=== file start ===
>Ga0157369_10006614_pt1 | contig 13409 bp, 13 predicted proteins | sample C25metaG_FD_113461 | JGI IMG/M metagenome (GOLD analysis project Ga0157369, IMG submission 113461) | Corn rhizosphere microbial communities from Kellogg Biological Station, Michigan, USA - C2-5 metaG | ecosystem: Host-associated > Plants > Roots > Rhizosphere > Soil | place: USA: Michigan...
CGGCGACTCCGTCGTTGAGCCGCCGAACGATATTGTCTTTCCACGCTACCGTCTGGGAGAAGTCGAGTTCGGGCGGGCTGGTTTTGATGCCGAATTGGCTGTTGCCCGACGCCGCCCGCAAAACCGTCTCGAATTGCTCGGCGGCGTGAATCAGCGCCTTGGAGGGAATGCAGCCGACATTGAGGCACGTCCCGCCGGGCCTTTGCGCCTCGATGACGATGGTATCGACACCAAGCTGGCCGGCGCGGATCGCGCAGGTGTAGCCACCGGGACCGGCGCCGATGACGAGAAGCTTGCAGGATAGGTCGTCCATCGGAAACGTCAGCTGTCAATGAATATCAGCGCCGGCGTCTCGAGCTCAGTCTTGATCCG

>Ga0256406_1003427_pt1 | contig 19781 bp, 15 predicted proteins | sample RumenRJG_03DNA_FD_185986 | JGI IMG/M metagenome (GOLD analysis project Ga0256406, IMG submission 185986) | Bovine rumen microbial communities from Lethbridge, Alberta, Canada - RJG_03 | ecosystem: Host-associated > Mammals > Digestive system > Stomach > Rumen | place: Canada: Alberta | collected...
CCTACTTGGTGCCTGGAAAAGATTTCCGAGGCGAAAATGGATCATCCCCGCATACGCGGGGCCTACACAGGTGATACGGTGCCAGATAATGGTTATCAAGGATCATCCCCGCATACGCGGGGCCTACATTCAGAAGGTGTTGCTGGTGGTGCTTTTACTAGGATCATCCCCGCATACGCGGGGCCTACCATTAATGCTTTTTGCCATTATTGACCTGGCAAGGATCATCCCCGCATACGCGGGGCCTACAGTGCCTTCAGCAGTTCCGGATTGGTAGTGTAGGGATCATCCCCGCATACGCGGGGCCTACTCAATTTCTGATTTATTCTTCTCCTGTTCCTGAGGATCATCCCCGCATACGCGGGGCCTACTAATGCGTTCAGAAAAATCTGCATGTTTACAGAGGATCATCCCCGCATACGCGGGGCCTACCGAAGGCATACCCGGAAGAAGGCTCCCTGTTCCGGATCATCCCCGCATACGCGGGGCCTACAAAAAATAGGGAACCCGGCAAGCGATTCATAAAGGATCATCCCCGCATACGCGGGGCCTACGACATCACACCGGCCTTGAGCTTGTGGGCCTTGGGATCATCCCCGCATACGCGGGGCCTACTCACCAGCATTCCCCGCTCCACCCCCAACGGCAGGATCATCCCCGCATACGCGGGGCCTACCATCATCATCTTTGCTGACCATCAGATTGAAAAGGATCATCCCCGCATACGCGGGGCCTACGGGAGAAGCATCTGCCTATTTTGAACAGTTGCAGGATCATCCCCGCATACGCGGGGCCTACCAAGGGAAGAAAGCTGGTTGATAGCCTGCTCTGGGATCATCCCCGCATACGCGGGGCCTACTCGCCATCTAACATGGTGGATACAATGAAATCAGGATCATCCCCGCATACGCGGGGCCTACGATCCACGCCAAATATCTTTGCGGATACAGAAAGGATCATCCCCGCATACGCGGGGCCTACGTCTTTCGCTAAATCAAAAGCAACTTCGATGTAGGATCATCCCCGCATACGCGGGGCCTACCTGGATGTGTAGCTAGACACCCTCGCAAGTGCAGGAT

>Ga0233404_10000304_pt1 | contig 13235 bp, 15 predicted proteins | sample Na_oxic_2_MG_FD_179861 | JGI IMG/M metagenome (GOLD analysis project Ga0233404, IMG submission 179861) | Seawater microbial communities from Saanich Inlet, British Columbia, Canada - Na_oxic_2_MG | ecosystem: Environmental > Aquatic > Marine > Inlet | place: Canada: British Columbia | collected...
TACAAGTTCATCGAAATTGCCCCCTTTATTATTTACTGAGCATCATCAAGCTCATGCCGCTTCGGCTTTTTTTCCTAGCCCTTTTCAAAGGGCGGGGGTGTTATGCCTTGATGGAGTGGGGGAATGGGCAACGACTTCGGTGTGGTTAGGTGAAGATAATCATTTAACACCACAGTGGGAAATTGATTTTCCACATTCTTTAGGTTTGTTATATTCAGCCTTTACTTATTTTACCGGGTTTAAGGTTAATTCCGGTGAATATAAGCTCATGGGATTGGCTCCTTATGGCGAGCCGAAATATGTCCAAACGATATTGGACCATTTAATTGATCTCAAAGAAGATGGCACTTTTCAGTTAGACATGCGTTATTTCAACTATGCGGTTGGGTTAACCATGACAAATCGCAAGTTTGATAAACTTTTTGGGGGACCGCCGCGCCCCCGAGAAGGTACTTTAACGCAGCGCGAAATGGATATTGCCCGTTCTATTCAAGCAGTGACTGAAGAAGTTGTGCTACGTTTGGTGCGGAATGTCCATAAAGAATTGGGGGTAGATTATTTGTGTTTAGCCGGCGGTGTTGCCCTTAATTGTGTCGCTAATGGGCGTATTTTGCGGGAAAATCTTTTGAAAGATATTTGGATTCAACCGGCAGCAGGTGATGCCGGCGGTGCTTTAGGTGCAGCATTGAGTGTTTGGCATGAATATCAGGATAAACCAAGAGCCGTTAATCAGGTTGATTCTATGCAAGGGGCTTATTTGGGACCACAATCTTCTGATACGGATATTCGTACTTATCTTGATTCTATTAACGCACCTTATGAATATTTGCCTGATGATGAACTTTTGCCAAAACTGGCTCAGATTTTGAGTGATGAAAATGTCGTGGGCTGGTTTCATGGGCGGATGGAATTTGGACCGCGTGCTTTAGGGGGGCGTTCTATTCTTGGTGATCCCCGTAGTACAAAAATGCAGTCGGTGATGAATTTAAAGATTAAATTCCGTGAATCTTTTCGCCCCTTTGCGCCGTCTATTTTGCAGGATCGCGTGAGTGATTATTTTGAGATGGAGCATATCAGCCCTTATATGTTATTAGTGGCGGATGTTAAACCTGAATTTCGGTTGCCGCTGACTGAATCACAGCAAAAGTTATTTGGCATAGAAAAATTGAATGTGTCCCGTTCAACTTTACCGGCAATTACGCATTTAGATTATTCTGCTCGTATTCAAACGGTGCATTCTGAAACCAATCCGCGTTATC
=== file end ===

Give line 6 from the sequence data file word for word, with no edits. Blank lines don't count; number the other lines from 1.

TACAAGTTCATCGAAATTGCCCCCTTTATTATTTACTGAGCATCATCAAGCTCATGCCGCTTCGGCTTTTTTTCCTAGCCCTTTTCAAAGGGCGGGGGTGTTATGCCTTGATGGAGTGGGGGAATGGGCAACGACTTCGGTGTGGTTAGGTGAAGATAATCATTTAACACCACAGTGGGAAATTGATTTTCCACATTCTTTAGGTTTGTTATATTCAGCCTTTACTTATTTTACCGGGTTTAAGGTTAATTCCGGTGAATATAAGCTCATGGGATTGGCTCCTTATGGCGAGCCGAAATATGTCCAAACGATATTGGACCATTTAATTGATCTCAAAGAAGATGGCACTTTTCAGTTAGACATGCGTTATTTCAACTATGCGGTTGGGTTAACCATGACAAATCGCAAGTTTGATAAACTTTTTGGGGGACCGCCGCGCCCCCGAGAAGGTACTTTAACGCAGCGCGAAATGGATATTGCCCGTTCTATTCAAGCAGTGACTGAAGAAGTTGTGCTACGTTTGGTGCGGAATGTCCATAAAGAATTGGGGGTAGATTATTTGTGTTTAGCCGGCGGTGTTGCCCTTAATTGTGTCGCTAATGGGCGTATTTTGCGGGAAAATCTTTTGAAAGATATTTGGATTCAACCGGCAGCAGGTGATGCCGGCGGTGCTTTAGGTGCAGCATTGAGTGTTTGGCATGAATATCAGGATAAACCAAGAGCCGTTAATCAGGTTGATTCTATGCAAGGGGCTTATTTGGGACCACAATCTTCTGATACGGATATTCGTACTTATCTTGATTCTATTAACGCACCTTATGAATATTTGCCTGATGATGAACTTTTGCCAAAACTGGCTCAGATTTTGAGTGATGAAAATGTCGTGGGCTGGTTTCATGGGCGGATGGAATTTGGACCGCGTGCTTTAGGGGGGCGTTCTATTCTTGGTGATCCCCGTAGTACAAAAATGCAGTCGGTGATGAATTTAAAGATTAAATTCCGTGAATCTTTTCGCCCCTTTGCGCCGTCTATTTTGCAGGATCGCGTGAGTGATTATTTTGAGATGGAGCATATCAGCCCTTATATGTTATTAGTGGCGGATGTTAAACCTGAATTTCGGTTGCCGCTGACTGAATCACAGCAAAAGTTATTTGGCATAGAAAAATTGAATGTGTCCCGTTCAACTTTACCGGCAATTACGCATTTAGATTATTCTGCTCGTATTCAAACGGTGCATTCTGAAACCAATCCGCGTTATC